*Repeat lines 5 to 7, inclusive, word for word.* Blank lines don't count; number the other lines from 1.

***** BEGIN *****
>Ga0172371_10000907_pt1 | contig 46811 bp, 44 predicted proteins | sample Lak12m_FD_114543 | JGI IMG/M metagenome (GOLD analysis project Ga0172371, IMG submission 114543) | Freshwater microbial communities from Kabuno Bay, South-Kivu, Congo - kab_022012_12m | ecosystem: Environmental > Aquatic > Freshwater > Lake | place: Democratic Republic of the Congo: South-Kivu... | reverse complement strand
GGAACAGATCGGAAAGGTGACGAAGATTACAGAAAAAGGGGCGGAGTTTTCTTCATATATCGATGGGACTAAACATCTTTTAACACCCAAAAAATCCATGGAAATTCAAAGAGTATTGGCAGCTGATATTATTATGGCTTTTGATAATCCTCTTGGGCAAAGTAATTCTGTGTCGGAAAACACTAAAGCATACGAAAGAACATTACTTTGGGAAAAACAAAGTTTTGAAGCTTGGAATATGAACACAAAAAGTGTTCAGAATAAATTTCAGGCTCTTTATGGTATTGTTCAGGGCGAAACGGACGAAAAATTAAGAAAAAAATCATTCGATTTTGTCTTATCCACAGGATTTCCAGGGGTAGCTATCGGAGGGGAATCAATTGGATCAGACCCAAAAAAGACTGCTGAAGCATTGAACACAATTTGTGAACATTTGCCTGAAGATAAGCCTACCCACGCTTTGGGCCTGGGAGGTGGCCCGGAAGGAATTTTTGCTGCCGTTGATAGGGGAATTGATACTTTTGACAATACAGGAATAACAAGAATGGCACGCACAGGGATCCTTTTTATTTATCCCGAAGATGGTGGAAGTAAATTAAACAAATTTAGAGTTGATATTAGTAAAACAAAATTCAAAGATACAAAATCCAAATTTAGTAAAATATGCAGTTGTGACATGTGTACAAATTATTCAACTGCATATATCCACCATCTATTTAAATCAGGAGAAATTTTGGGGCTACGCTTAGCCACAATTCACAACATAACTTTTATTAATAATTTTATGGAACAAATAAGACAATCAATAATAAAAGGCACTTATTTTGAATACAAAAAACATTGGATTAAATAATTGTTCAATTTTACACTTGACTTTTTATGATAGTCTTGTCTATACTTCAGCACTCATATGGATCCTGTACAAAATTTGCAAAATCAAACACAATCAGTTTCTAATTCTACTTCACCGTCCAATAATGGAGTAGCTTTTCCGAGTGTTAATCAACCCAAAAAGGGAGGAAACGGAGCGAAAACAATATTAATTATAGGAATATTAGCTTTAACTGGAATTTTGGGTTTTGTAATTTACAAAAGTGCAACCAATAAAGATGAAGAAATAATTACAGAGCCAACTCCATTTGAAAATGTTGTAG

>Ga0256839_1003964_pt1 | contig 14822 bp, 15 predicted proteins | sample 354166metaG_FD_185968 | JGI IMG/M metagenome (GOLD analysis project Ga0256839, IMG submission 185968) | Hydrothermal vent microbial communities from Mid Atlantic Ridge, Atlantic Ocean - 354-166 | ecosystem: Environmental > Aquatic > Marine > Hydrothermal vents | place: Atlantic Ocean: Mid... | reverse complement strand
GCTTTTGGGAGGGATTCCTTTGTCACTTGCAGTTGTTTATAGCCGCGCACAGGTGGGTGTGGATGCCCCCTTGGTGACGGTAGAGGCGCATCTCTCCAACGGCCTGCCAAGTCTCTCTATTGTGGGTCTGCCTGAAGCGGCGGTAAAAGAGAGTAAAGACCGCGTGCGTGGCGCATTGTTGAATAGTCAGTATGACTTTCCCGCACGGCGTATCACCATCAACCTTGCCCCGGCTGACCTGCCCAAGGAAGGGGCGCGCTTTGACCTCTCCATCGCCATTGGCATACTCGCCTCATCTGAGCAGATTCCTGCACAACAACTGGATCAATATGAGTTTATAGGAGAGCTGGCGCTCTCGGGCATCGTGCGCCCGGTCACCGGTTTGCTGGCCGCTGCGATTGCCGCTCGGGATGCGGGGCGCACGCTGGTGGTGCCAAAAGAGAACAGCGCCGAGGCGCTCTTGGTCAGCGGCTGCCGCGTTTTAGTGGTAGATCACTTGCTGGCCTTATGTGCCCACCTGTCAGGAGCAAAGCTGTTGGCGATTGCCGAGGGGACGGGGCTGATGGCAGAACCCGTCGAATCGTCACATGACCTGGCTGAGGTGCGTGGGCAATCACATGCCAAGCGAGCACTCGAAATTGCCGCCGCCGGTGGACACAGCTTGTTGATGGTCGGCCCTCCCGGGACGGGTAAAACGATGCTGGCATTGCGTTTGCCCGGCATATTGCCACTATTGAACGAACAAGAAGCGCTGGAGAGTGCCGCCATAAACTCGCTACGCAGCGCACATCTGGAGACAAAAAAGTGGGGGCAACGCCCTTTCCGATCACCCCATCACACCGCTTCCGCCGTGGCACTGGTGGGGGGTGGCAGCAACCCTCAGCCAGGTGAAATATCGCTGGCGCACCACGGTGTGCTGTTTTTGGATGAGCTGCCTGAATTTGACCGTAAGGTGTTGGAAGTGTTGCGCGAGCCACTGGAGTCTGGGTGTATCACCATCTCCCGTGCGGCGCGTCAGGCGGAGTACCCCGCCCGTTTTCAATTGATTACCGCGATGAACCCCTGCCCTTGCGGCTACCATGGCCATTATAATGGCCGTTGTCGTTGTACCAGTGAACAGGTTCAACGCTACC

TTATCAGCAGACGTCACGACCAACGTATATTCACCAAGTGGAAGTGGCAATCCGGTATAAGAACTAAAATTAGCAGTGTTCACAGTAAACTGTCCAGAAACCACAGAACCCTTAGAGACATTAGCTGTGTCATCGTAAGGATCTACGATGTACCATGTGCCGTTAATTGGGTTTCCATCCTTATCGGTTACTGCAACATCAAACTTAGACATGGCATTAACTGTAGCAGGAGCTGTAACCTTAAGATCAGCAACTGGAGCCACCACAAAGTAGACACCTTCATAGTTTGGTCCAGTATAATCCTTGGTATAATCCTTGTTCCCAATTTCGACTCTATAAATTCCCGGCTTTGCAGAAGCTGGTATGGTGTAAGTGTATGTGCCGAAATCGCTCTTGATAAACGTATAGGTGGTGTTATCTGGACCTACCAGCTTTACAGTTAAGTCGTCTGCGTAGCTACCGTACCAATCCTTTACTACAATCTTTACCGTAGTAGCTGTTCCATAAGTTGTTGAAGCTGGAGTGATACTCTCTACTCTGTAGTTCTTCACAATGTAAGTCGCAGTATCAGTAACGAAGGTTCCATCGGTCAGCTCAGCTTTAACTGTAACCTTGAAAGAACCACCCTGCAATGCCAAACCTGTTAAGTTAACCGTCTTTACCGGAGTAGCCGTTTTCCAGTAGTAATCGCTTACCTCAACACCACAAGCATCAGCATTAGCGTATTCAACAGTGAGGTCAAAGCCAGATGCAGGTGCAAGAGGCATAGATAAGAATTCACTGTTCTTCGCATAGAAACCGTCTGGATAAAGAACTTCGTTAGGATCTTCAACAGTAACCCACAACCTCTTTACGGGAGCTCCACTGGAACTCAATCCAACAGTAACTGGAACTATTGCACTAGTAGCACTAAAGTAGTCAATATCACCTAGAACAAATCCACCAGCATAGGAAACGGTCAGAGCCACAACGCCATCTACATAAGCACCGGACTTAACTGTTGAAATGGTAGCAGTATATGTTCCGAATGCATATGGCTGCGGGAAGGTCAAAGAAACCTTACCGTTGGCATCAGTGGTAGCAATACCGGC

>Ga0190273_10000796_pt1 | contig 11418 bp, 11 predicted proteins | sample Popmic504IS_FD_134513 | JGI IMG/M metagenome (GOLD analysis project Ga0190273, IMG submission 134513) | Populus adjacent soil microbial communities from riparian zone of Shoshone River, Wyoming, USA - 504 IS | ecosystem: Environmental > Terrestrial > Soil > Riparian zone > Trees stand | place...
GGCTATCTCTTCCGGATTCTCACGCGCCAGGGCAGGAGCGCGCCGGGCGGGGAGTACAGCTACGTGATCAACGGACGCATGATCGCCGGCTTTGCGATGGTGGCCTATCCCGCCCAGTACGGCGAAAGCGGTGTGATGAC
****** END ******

TTATCAGCAGACGTCACGACCAACGTATATTCACCAAGTGGAAGTGGCAATCCGGTATAAGAACTAAAATTAGCAGTGTTCACAGTAAACTGTCCAGAAACCACAGAACCCTTAGAGACATTAGCTGTGTCATCGTAAGGATCTACGATGTACCATGTGCCGTTAATTGGGTTTCCATCCTTATCGGTTACTGCAACATCAAACTTAGACATGGCATTAACTGTAGCAGGAGCTGTAACCTTAAGATCAGCAACTGGAGCCACCACAAAGTAGACACCTTCATAGTTTGGTCCAGTATAATCCTTGGTATAATCCTTGTTCCCAATTTCGACTCTATAAATTCCCGGCTTTGCAGAAGCTGGTATGGTGTAAGTGTATGTGCCGAAATCGCTCTTGATAAACGTATAGGTGGTGTTATCTGGACCTACCAGCTTTACAGTTAAGTCGTCTGCGTAGCTACCGTACCAATCCTTTACTACAATCTTTACCGTAGTAGCTGTTCCATAAGTTGTTGAAGCTGGAGTGATACTCTCTACTCTGTAGTTCTTCACAATGTAAGTCGCAGTATCAGTAACGAAGGTTCCATCGGTCAGCTCAGCTTTAACTGTAACCTTGAAAGAACCACCCTGCAATGCCAAACCTGTTAAGTTAACCGTCTTTACCGGAGTAGCCGTTTTCCAGTAGTAATCGCTTACCTCAACACCACAAGCATCAGCATTAGCGTATTCAACAGTGAGGTCAAAGCCAGATGCAGGTGCAAGAGGCATAGATAAGAATTCACTGTTCTTCGCATAGAAACCGTCTGGATAAAGAACTTCGTTAGGATCTTCAACAGTAACCCACAACCTCTTTACGGGAGCTCCACTGGAACTCAATCCAACAGTAACTGGAACTATTGCACTAGTAGCACTAAAGTAGTCAATATCACCTAGAACAAATCCACCAGCATAGGAAACGGTCAGAGCCACAACGCCATCTACATAAGCACCGGACTTAACTGTTGAAATGGTAGCAGTATATGTTCCGAATGCATATGGCTGCGGGAAGGTCAAAGAAACCTTACCGTTGGCATCAGTGGTAGCAATACCGGC

>Ga0190273_10000796_pt1 | contig 11418 bp, 11 predicted proteins | sample Popmic504IS_FD_134513 | JGI IMG/M metagenome (GOLD analysis project Ga0190273, IMG submission 134513) | Populus adjacent soil microbial communities from riparian zone of Shoshone River, Wyoming, USA - 504 IS | ecosystem: Environmental > Terrestrial > Soil > Riparian zone > Trees stand | place...
GGCTATCTCTTCCGGATTCTCACGCGCCAGGGCAGGAGCGCGCCGGGCGGGGAGTACAGCTACGTGATCAACGGACGCATGATCGCCGGCTTTGCGATGGTGGCCTATCCCGCCCAGTACGGCGAAAGCGGTGTGATGAC